#052 Elfshadow by Elaine Cunningham (Harpers 2 + Songs & Swords 1)
Read 19/2/20 to 22/2/20
Book 2 (Harpers) and here's the thing, I guessed which way it was going to go about fifty pages in, it also very quickly became apparent that this one was going to be a talkie- lots of chatter and much less action, and at the end of it all we we're going to be unmasking an assassin. An assassin of Harpers, as opposed to a Harper assassin- the distinction is very important. Anyway, as I was saying- I guessed the bad guy too soon, and there was nothing as I read on that came to pass that made me think any different- other fish swam bye but they were all red herrings. This fact obviously took a little of the edge off the slow unfurling of the plot- which goes on a bit, let me tell you. I don't want you to think I'm a wannabe Sherlock Holmes- an Elf wandered into the narrative, said some things that were a bit off (odd, maybe) and I just got spooked, and then a light went on in my brain and said- 'that's the bad guy', and so it proved.
I even half-guessed the Moonblade, it's in the title of the novel.
So, there's Arilyn Moonblade- a sometime berserk (odd, does she have a level of Barbarian?) Half-Elf swordswoman, equipped with a fabled Moonblade (a super-enchanted (and more) ancient Elven blade). She's sent hunting for an assassin that is assassinating Harpers, Arilyn is an ex-assassin herself who sometimes contracts out (through her boss/mentor Kymil) to the Harpers, mostly retrieving lost things.
Danilo Thann is rakish, noble, half-hearted bard and foppish dandy; actually all of that's a charade- he's Khelben Blackstaff's fave nephew, and potential heir to the archmage of Waterdeep's power. Actually, what Danilo really is, is the best character in the book, he gets the best lines- the best insights, and he generally hefts around the story (and plot) when Arilyn gets in a temper/mood.
The odd couple are forced together- to fight crime and solve the riddle, who is killing Harpers, and why? Although, and this is one of the sticking points for me, there's not much action in it at all, and the fights are wholly disappointing. The finale (I hesitate to use the word) in which Arilyn battles the (sorta) assassin is unbelievably disappointing, by which I mean I like a bit of red, a bit of gore- some terror and last gasp whatever. But the melee's here (for the most part) are of the non-visceral variety, I'm not sure I should castigate myself for wanting my pound of bloody flesh, but... nah. The fighting is very disappointing.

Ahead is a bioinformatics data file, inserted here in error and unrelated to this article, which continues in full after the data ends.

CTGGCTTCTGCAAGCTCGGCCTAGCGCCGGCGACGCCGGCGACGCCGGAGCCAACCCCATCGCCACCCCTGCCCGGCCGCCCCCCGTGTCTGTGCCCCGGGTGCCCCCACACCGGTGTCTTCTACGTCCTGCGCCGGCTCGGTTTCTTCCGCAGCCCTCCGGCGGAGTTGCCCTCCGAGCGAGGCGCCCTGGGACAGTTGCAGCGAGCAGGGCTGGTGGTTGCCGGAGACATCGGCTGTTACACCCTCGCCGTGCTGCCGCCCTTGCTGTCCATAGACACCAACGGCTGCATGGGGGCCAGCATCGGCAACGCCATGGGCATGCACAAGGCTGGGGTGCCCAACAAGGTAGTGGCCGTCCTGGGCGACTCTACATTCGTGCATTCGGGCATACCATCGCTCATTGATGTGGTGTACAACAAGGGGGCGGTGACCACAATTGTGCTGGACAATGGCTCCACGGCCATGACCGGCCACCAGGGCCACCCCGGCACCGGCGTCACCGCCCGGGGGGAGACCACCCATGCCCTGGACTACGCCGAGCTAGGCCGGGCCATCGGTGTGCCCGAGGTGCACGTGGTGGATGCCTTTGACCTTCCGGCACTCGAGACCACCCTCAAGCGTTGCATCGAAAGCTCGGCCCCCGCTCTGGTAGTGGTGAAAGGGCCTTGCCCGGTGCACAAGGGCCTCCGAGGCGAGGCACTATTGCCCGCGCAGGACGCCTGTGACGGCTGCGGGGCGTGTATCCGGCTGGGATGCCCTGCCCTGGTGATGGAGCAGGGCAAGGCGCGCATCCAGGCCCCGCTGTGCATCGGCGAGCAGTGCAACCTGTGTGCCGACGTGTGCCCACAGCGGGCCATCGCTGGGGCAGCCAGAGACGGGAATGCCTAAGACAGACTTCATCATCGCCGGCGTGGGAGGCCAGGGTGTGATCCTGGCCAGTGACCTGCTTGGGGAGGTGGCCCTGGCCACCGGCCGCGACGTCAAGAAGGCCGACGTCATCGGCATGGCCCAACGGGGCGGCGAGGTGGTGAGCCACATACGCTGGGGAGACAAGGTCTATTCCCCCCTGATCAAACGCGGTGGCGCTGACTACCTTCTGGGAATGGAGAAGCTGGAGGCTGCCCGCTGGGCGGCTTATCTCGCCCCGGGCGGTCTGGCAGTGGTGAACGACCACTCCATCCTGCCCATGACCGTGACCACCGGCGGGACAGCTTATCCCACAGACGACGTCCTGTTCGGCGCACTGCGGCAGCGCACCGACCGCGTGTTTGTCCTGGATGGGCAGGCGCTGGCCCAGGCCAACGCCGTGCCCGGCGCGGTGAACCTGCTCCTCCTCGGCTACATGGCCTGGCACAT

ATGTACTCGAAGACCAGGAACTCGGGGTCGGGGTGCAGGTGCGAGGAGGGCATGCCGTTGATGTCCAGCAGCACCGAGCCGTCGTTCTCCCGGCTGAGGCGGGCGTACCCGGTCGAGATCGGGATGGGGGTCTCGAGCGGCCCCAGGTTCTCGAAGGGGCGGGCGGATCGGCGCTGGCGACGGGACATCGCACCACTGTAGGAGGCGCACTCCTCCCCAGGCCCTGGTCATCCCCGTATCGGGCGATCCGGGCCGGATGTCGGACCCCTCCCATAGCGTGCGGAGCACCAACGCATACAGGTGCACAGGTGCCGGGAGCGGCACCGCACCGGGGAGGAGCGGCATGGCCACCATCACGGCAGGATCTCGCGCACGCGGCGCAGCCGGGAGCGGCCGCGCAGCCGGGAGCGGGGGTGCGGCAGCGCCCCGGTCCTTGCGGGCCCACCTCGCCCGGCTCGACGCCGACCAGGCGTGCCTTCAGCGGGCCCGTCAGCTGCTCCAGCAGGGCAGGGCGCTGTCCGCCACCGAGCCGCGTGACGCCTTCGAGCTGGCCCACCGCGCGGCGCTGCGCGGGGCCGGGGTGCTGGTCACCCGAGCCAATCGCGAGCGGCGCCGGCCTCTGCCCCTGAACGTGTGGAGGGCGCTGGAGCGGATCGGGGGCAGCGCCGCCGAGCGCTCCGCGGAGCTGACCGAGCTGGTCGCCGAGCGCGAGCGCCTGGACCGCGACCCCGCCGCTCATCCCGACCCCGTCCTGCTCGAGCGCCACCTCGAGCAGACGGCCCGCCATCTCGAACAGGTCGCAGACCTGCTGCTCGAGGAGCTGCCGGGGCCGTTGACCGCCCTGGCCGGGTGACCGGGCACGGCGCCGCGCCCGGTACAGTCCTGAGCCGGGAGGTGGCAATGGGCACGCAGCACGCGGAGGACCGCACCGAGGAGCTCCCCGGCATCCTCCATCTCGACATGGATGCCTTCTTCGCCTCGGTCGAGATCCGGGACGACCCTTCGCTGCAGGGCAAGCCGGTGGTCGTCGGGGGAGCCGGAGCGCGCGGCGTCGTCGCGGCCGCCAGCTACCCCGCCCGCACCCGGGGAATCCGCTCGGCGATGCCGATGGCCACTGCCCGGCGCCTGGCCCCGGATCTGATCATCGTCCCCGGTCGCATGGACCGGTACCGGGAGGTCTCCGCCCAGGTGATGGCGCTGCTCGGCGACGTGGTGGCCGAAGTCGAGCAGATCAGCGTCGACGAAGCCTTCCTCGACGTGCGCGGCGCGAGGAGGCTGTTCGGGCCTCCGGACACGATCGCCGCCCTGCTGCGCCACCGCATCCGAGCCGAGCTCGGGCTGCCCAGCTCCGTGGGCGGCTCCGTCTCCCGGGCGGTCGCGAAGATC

The majority of the story is therefore spent running around Waterdeep in conversation with a number of shady (and otherwise) characters- the best of whom are Khelben Blackstaff (just 'cos he's way better than Elminster), and Elaith Craulnober (the Serpent) who sends Tony Soprano out to get him Caw-fee.
The oddity with the Serpent is his name- is there a way of saying Craulnober (Crawl-no-barr or Crawl-nob-err) that makes him sound less like a venereal disease?
So, there's plenty of bad guys, and shady folk in the mix- including another Harper who vied with the Serpent and won Arilyn's mother's love- so, we get a family reunion. It's that kind of book, even when you unpick the plot there's a mile of other stuff in here, intrigue upon intrigue.
Obviously its also one of those novels in which if everyone just told our heroes what they know right at the beginning, then... well, it'd be a much thinner book. But that's just what whodunnit's do, sorta.
So, two-hundred or so pages of he did this, and she did that, a slow sifting of the dirt to uncover present/historical truths, and if you've not figured it out with a hundred pages to go then you need to sit closer to the teacher.
Even Arilyn has figured it out a hundred or so pages before the end.
There's good stuff in here- Waterdeep and its environs is well observed, as are some of the characters that live here. There's a nice Elf super-race (think white supremacy) thing to admire, but I've always had the feeling that Elves are like that, to good to be... well, good.
There are however plenty of things to keep the reader racing on, I devoured the novel (but mostly for the scenery on reflection) in only a few days. But here's the thing- the Harpers come out of this one looking pretty shambolic, and having had their problems fixed for them- giving the heroes badges after the finale doesn't disguise the fact that the Harpers as portrayed are haphazard, at best. At worst they are a liability- for information gatherers they rely awfully on others, and as they're so disjointed the left hand doesn't know (or seemingly care) what the right hand is doing.
It's odd that Arilyn and Danilo scoot around town asking the villains pointed questions to their faces, while the Harpers (without as much as a hello to Arilyn) decide she's the assassin. I'm at book two in the Harper series and I think they're, well... idiots. That's probably not right.
Oddly, this kind of Harper fault has been highlighted before in other novels- Finder's Stone Trilogy & Avatar Series (I think).